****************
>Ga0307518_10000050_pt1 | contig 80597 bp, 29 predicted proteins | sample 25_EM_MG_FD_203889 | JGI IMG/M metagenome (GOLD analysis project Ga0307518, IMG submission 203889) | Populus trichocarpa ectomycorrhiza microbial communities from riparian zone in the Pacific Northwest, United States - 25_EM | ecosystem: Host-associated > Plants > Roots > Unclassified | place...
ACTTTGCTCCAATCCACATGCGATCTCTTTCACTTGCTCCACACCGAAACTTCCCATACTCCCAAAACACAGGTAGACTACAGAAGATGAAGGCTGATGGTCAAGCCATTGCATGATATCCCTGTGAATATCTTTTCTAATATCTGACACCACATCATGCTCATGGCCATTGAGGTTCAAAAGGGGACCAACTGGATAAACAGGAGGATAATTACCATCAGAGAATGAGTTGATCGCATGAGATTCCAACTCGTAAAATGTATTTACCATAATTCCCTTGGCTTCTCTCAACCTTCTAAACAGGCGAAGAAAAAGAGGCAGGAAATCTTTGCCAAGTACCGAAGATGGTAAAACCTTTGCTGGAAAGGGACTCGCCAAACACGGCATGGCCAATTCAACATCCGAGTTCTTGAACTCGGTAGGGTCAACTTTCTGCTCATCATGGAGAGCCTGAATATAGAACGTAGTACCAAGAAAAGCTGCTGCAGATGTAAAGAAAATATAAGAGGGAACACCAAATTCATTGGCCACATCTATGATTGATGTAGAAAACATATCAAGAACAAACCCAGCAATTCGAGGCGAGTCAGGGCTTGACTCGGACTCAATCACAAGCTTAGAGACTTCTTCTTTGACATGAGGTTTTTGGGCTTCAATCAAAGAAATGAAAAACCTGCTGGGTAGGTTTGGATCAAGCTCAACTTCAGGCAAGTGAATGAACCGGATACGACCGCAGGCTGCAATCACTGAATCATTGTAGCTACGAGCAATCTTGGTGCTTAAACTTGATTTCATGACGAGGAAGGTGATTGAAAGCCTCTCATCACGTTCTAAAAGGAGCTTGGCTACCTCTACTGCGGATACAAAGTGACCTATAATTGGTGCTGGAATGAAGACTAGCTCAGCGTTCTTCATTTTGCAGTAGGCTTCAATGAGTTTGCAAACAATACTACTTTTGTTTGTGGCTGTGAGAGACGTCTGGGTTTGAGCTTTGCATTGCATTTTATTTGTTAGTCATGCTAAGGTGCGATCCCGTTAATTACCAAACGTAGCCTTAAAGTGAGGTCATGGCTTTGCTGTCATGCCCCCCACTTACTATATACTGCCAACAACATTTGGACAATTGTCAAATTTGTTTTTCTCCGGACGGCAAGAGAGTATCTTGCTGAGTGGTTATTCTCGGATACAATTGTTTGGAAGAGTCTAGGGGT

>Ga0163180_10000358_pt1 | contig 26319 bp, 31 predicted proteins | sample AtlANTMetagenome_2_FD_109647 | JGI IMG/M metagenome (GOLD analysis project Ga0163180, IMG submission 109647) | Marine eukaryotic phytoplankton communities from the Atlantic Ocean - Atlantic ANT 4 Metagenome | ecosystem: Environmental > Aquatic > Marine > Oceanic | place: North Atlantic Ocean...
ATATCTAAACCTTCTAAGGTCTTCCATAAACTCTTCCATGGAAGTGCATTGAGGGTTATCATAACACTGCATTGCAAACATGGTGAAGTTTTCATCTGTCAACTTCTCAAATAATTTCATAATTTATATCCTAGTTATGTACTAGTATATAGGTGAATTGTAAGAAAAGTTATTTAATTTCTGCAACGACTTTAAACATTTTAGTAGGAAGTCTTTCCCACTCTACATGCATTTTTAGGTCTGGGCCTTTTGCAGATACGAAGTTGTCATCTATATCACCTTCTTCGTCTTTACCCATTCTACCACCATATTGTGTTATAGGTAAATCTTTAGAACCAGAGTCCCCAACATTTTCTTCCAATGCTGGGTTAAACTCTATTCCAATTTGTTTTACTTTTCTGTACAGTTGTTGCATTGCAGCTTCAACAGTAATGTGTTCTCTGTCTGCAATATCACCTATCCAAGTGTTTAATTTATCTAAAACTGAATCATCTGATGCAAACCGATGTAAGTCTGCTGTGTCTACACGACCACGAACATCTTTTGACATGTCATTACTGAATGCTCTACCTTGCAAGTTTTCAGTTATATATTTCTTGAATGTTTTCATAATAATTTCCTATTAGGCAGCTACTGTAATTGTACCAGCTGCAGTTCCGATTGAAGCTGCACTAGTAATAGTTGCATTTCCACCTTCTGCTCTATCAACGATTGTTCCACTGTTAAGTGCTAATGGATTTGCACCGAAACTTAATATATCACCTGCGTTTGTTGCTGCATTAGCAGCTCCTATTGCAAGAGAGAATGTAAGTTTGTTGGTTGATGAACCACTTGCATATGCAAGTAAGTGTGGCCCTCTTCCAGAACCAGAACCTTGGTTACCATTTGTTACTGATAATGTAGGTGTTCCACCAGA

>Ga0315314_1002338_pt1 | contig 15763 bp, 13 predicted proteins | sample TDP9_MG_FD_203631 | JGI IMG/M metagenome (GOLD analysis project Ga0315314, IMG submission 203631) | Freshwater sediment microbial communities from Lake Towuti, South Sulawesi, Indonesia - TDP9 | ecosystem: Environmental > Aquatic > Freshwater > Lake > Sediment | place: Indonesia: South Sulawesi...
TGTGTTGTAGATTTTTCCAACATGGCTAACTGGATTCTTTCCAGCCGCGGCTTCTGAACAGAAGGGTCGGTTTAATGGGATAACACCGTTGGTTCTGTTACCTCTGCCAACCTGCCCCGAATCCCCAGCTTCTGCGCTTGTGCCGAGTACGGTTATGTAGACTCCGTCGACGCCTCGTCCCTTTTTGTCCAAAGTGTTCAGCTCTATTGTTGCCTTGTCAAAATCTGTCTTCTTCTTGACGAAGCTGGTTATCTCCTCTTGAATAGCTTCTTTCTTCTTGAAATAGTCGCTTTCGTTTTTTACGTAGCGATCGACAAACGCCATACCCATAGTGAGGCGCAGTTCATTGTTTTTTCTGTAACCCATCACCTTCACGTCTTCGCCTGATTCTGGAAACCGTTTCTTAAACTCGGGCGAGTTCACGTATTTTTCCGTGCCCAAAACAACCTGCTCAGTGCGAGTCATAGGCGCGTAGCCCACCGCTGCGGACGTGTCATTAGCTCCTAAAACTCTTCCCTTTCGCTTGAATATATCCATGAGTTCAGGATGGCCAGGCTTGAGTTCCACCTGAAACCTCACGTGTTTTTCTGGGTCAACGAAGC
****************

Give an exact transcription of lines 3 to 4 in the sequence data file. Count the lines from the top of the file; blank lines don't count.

>Ga0163180_10000358_pt1 | contig 26319 bp, 31 predicted proteins | sample AtlANTMetagenome_2_FD_109647 | JGI IMG/M metagenome (GOLD analysis project Ga0163180, IMG submission 109647) | Marine eukaryotic phytoplankton communities from the Atlantic Ocean - Atlantic ANT 4 Metagenome | ecosystem: Environmental > Aquatic > Marine > Oceanic | place: North Atlantic Ocean...
ATATCTAAACCTTCTAAGGTCTTCCATAAACTCTTCCATGGAAGTGCATTGAGGGTTATCATAACACTGCATTGCAAACATGGTGAAGTTTTCATCTGTCAACTTCTCAAATAATTTCATAATTTATATCCTAGTTATGTACTAGTATATAGGTGAATTGTAAGAAAAGTTATTTAATTTCTGCAACGACTTTAAACATTTTAGTAGGAAGTCTTTCCCACTCTACATGCATTTTTAGGTCTGGGCCTTTTGCAGATACGAAGTTGTCATCTATATCACCTTCTTCGTCTTTACCCATTCTACCACCATATTGTGTTATAGGTAAATCTTTAGAACCAGAGTCCCCAACATTTTCTTCCAATGCTGGGTTAAACTCTATTCCAATTTGTTTTACTTTTCTGTACAGTTGTTGCATTGCAGCTTCAACAGTAATGTGTTCTCTGTCTGCAATATCACCTATCCAAGTGTTTAATTTATCTAAAACTGAATCATCTGATGCAAACCGATGTAAGTCTGCTGTGTCTACACGACCACGAACATCTTTTGACATGTCATTACTGAATGCTCTACCTTGCAAGTTTTCAGTTATATATTTCTTGAATGTTTTCATAATAATTTCCTATTAGGCAGCTACTGTAATTGTACCAGCTGCAGTTCCGATTGAAGCTGCACTAGTAATAGTTGCATTTCCACCTTCTGCTCTATCAACGATTGTTCCACTGTTAAGTGCTAATGGATTTGCACCGAAACTTAATATATCACCTGCGTTTGTTGCTGCATTAGCAGCTCCTATTGCAAGAGAGAATGTAAGTTTGTTGGTTGATGAACCACTTGCATATGCAAGTAAGTGTGGCCCTCTTCCAGAACCAGAACCTTGGTTACCATTTGTTACTGATAATGTAGGTGTTCCACCAGA